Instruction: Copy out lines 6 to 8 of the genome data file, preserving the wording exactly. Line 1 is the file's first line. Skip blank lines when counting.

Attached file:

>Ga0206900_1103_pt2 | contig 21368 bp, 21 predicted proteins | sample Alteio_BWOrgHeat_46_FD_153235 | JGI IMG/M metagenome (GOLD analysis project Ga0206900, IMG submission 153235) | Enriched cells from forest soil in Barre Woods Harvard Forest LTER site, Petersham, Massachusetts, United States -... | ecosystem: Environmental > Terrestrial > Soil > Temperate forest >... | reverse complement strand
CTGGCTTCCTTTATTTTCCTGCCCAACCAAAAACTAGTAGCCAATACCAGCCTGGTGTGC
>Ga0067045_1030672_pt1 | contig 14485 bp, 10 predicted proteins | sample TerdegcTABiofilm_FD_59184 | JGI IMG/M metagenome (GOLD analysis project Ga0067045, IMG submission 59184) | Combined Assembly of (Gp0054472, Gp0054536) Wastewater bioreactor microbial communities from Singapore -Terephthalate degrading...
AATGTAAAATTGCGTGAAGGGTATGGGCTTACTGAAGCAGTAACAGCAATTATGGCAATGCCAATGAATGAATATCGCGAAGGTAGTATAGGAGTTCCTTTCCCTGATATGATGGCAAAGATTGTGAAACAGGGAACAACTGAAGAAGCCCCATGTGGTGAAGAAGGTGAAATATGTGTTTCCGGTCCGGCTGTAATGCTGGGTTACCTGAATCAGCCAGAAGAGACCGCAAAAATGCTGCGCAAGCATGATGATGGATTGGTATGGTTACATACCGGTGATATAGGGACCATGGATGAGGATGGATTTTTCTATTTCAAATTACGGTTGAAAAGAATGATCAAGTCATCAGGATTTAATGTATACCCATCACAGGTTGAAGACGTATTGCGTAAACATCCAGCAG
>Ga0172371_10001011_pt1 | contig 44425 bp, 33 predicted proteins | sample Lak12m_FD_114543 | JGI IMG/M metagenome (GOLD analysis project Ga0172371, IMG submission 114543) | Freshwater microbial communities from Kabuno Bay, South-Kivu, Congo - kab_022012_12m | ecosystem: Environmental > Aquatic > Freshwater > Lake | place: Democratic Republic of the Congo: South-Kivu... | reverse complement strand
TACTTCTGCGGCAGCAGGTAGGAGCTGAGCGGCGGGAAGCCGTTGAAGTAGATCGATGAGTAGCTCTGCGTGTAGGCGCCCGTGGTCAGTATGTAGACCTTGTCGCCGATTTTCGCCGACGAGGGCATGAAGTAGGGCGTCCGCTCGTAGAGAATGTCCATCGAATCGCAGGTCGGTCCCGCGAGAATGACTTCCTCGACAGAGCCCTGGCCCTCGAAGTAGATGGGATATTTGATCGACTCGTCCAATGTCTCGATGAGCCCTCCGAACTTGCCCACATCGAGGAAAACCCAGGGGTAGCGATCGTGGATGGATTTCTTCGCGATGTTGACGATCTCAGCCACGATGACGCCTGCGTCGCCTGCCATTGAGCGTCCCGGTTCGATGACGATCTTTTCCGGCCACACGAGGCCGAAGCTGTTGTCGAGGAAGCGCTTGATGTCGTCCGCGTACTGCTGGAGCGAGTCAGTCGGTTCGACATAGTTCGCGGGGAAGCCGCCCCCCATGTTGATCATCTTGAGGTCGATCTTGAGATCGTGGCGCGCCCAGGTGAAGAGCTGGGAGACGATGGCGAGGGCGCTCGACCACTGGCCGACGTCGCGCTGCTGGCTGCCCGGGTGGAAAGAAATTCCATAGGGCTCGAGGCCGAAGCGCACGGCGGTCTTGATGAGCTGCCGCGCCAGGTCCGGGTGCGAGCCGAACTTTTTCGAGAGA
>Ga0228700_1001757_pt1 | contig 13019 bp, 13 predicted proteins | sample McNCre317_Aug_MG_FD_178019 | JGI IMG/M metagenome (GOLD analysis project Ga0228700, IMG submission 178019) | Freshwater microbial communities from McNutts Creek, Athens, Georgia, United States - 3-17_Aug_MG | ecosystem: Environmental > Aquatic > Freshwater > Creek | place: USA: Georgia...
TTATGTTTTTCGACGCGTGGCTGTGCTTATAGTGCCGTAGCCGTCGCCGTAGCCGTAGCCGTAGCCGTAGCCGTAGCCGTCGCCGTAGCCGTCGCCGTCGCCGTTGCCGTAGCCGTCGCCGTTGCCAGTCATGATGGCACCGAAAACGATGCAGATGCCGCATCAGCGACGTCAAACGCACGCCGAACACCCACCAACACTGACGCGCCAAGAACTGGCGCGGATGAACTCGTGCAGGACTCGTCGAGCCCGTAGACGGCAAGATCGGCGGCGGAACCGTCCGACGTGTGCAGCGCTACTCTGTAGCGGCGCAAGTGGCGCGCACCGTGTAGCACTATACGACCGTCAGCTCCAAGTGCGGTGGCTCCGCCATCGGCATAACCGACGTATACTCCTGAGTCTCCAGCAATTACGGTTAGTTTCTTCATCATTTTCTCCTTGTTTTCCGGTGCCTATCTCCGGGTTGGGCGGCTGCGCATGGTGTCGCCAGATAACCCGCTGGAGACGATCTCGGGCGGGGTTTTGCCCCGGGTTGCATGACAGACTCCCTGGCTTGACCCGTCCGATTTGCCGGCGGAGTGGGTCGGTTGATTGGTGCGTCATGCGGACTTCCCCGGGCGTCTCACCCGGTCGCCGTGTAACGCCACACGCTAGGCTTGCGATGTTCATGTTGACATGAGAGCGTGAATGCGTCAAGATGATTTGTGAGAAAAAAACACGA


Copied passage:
TACTTCTGCGGCAGCAGGTAGGAGCTGAGCGGCGGGAAGCCGTTGAAGTAGATCGATGAGTAGCTCTGCGTGTAGGCGCCCGTGGTCAGTATGTAGACCTTGTCGCCGATTTTCGCCGACGAGGGCATGAAGTAGGGCGTCCGCTCGTAGAGAATGTCCATCGAATCGCAGGTCGGTCCCGCGAGAATGACTTCCTCGACAGAGCCCTGGCCCTCGAAGTAGATGGGATATTTGATCGACTCGTCCAATGTCTCGATGAGCCCTCCGAACTTGCCCACATCGAGGAAAACCCAGGGGTAGCGATCGTGGATGGATTTCTTCGCGATGTTGACGATCTCAGCCACGATGACGCCTGCGTCGCCTGCCATTGAGCGTCCCGGTTCGATGACGATCTTTTCCGGCCACACGAGGCCGAAGCTGTTGTCGAGGAAGCGCTTGATGTCGTCCGCGTACTGCTGGAGCGAGTCAGTCGGTTCGACATAGTTCGCGGGGAAGCCGCCCCCCATGTTGATCATCTTGAGGTCGATCTTGAGATCGTGGCGCGCCCAGGTGAAGAGCTGGGAGACGATGGCGAGGGCGCTCGACCACTGGCCGACGTCGCGCTGCTGGCTGCCCGGGTGGAAAGAAATTCCATAGGGCTCGAGGCCGAAGCGCACGGCGGTCTTGATGAGCTGCCGCGCCAGGTCCGGGTGCGAGCCGAACTTTTTCGAGAGA
>Ga0228700_1001757_pt1 | contig 13019 bp, 13 predicted proteins | sample McNCre317_Aug_MG_FD_178019 | JGI IMG/M metagenome (GOLD analysis project Ga0228700, IMG submission 178019) | Freshwater microbial communities from McNutts Creek, Athens, Georgia, United States - 3-17_Aug_MG | ecosystem: Environmental > Aquatic > Freshwater > Creek | place: USA: Georgia...
TTATGTTTTTCGACGCGTGGCTGTGCTTATAGTGCCGTAGCCGTCGCCGTAGCCGTAGCCGTAGCCGTAGCCGTAGCCGTCGCCGTAGCCGTCGCCGTCGCCGTTGCCGTAGCCGTCGCCGTTGCCAGTCATGATGGCACCGAAAACGATGCAGATGCCGCATCAGCGACGTCAAACGCACGCCGAACACCCACCAACACTGACGCGCCAAGAACTGGCGCGGATGAACTCGTGCAGGACTCGTCGAGCCCGTAGACGGCAAGATCGGCGGCGGAACCGTCCGACGTGTGCAGCGCTACTCTGTAGCGGCGCAAGTGGCGCGCACCGTGTAGCACTATACGACCGTCAGCTCCAAGTGCGGTGGCTCCGCCATCGGCATAACCGACGTATACTCCTGAGTCTCCAGCAATTACGGTTAGTTTCTTCATCATTTTCTCCTTGTTTTCCGGTGCCTATCTCCGGGTTGGGCGGCTGCGCATGGTGTCGCCAGATAACCCGCTGGAGACGATCTCGGGCGGGGTTTTGCCCCGGGTTGCATGACAGACTCCCTGGCTTGACCCGTCCGATTTGCCGGCGGAGTGGGTCGGTTGATTGGTGCGTCATGCGGACTTCCCCGGGCGTCTCACCCGGTCGCCGTGTAACGCCACACGCTAGGCTTGCGATGTTCATGTTGACATGAGAGCGTGAATGCGTCAAGATGATTTGTGAGAAAAAAACACGA